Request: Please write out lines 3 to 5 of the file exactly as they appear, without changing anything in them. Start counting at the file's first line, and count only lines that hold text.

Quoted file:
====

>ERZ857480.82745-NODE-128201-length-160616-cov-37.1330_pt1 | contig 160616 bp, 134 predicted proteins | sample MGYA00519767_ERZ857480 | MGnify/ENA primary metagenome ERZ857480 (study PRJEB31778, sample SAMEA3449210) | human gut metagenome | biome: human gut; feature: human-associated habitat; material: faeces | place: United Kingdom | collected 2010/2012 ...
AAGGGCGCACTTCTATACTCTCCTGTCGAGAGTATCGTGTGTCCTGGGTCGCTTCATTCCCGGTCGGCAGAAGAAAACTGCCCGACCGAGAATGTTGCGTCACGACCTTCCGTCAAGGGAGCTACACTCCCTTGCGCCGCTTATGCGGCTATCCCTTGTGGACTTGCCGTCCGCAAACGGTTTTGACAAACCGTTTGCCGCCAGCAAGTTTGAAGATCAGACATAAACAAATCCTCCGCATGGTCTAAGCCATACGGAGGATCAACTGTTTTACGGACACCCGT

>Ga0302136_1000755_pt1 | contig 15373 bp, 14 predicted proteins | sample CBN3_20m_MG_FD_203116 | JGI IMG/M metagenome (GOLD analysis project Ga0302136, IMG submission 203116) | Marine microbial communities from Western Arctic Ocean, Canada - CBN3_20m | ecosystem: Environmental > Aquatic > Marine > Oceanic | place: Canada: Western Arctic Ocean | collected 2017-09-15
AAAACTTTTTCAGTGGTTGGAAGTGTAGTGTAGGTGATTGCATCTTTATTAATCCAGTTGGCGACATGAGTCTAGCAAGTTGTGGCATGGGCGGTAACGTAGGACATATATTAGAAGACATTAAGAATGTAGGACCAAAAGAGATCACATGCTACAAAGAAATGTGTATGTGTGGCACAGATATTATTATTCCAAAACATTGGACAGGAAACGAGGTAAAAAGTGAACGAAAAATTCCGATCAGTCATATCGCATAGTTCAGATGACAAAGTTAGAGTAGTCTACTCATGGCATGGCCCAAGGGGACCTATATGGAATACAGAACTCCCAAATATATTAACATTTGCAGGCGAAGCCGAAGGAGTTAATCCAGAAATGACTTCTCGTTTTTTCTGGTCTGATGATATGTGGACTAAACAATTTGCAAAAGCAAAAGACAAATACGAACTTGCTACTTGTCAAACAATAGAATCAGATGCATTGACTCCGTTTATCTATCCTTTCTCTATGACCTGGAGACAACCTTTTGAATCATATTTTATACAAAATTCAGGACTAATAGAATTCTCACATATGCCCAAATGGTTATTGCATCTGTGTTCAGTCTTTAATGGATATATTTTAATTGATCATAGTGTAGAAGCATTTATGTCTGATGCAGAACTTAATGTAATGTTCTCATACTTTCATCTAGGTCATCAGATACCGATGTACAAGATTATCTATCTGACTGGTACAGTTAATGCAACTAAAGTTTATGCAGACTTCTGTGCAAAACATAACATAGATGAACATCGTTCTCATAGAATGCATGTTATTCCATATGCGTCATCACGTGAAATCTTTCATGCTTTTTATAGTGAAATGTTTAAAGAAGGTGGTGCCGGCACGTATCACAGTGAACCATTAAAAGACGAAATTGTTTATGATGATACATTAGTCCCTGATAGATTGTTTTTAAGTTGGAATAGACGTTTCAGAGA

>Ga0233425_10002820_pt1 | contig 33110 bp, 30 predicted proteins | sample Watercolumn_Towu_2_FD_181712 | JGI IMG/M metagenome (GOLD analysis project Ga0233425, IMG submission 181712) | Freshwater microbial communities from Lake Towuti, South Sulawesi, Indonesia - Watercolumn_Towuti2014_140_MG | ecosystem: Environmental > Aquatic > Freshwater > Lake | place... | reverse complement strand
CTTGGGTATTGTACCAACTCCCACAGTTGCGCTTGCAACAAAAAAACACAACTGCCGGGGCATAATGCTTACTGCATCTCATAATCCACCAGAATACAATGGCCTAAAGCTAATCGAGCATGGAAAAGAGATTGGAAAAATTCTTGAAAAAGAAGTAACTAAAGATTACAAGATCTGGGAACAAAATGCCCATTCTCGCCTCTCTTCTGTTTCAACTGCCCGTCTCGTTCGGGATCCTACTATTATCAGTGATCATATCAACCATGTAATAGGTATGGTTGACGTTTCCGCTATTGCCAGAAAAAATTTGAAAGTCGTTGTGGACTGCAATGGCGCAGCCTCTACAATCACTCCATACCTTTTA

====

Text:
>Ga0302136_1000755_pt1 | contig 15373 bp, 14 predicted proteins | sample CBN3_20m_MG_FD_203116 | JGI IMG/M metagenome (GOLD analysis project Ga0302136, IMG submission 203116) | Marine microbial communities from Western Arctic Ocean, Canada - CBN3_20m | ecosystem: Environmental > Aquatic > Marine > Oceanic | place: Canada: Western Arctic Ocean | collected 2017-09-15
AAAACTTTTTCAGTGGTTGGAAGTGTAGTGTAGGTGATTGCATCTTTATTAATCCAGTTGGCGACATGAGTCTAGCAAGTTGTGGCATGGGCGGTAACGTAGGACATATATTAGAAGACATTAAGAATGTAGGACCAAAAGAGATCACATGCTACAAAGAAATGTGTATGTGTGGCACAGATATTATTATTCCAAAACATTGGACAGGAAACGAGGTAAAAAGTGAACGAAAAATTCCGATCAGTCATATCGCATAGTTCAGATGACAAAGTTAGAGTAGTCTACTCATGGCATGGCCCAAGGGGACCTATATGGAATACAGAACTCCCAAATATATTAACATTTGCAGGCGAAGCCGAAGGAGTTAATCCAGAAATGACTTCTCGTTTTTTCTGGTCTGATGATATGTGGACTAAACAATTTGCAAAAGCAAAAGACAAATACGAACTTGCTACTTGTCAAACAATAGAATCAGATGCATTGACTCCGTTTATCTATCCTTTCTCTATGACCTGGAGACAACCTTTTGAATCATATTTTATACAAAATTCAGGACTAATAGAATTCTCACATATGCCCAAATGGTTATTGCATCTGTGTTCAGTCTTTAATGGATATATTTTAATTGATCATAGTGTAGAAGCATTTATGTCTGATGCAGAACTTAATGTAATGTTCTCATACTTTCATCTAGGTCATCAGATACCGATGTACAAGATTATCTATCTGACTGGTACAGTTAATGCAACTAAAGTTTATGCAGACTTCTGTGCAAAACATAACATAGATGAACATCGTTCTCATAGAATGCATGTTATTCCATATGCGTCATCACGTGAAATCTTTCATGCTTTTTATAGTGAAATGTTTAAAGAAGGTGGTGCCGGCACGTATCACAGTGAACCATTAAAAGACGAAATTGTTTATGATGATACATTAGTCCCTGATAGATTGTTTTTAAGTTGGAATAGACGTTTCAGAGA

>Ga0233425_10002820_pt1 | contig 33110 bp, 30 predicted proteins | sample Watercolumn_Towu_2_FD_181712 | JGI IMG/M metagenome (GOLD analysis project Ga0233425, IMG submission 181712) | Freshwater microbial communities from Lake Towuti, South Sulawesi, Indonesia - Watercolumn_Towuti2014_140_MG | ecosystem: Environmental > Aquatic > Freshwater > Lake | place... | reverse complement strand